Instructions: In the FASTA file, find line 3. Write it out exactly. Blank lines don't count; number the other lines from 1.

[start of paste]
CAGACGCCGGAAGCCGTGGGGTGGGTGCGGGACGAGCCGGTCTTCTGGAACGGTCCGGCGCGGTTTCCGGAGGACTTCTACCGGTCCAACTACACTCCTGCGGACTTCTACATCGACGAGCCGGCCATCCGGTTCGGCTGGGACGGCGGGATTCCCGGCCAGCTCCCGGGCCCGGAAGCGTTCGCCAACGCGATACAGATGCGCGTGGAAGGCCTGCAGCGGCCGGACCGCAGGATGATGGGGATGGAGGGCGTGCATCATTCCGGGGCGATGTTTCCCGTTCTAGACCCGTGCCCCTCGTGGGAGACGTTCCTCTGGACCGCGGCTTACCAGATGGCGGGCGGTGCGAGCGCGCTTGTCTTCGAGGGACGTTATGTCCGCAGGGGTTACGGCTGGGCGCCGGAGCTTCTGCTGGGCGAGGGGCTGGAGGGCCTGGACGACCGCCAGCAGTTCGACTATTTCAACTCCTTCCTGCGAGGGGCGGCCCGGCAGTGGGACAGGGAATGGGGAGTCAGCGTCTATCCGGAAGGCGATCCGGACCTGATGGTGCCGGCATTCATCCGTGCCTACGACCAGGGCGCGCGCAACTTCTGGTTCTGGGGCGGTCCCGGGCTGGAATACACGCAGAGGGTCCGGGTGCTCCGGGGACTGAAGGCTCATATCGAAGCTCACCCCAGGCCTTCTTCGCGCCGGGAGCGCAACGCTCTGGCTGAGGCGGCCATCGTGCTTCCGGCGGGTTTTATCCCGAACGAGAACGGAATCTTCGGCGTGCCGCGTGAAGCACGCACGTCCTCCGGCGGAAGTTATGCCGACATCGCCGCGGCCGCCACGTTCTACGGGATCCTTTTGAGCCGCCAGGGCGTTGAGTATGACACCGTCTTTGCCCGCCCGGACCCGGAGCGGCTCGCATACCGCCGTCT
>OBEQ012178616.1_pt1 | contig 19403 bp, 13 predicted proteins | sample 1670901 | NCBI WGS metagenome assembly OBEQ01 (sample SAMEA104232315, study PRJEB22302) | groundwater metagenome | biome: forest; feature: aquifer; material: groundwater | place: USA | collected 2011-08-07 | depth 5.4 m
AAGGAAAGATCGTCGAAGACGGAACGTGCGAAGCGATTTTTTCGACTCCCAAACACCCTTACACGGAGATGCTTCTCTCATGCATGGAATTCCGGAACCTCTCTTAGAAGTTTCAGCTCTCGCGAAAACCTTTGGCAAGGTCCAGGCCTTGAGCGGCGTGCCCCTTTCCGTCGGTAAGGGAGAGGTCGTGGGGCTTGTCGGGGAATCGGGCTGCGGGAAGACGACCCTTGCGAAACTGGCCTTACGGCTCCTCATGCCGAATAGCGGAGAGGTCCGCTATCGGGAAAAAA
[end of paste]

AAGGAAAGATCGTCGAAGACGGAACGTGCGAAGCGATTTTTTCGACTCCCAAACACCCTTACACGGAGATGCTTCTCTCATGCATGGAATTCCGGAACCTCTCTTAGAAGTTTCAGCTCTCGCGAAAACCTTTGGCAAGGTCCAGGCCTTGAGCGGCGTGCCCCTTTCCGTCGGTAAGGGAGAGGTCGTGGGGCTTGTCGGGGAATCGGGCTGCGGGAAGACGACCCTTGCGAAACTGGCCTTACGGCTCCTCATGCCGAATAGCGGAGAGGTCCGCTATCGGGAAAAAA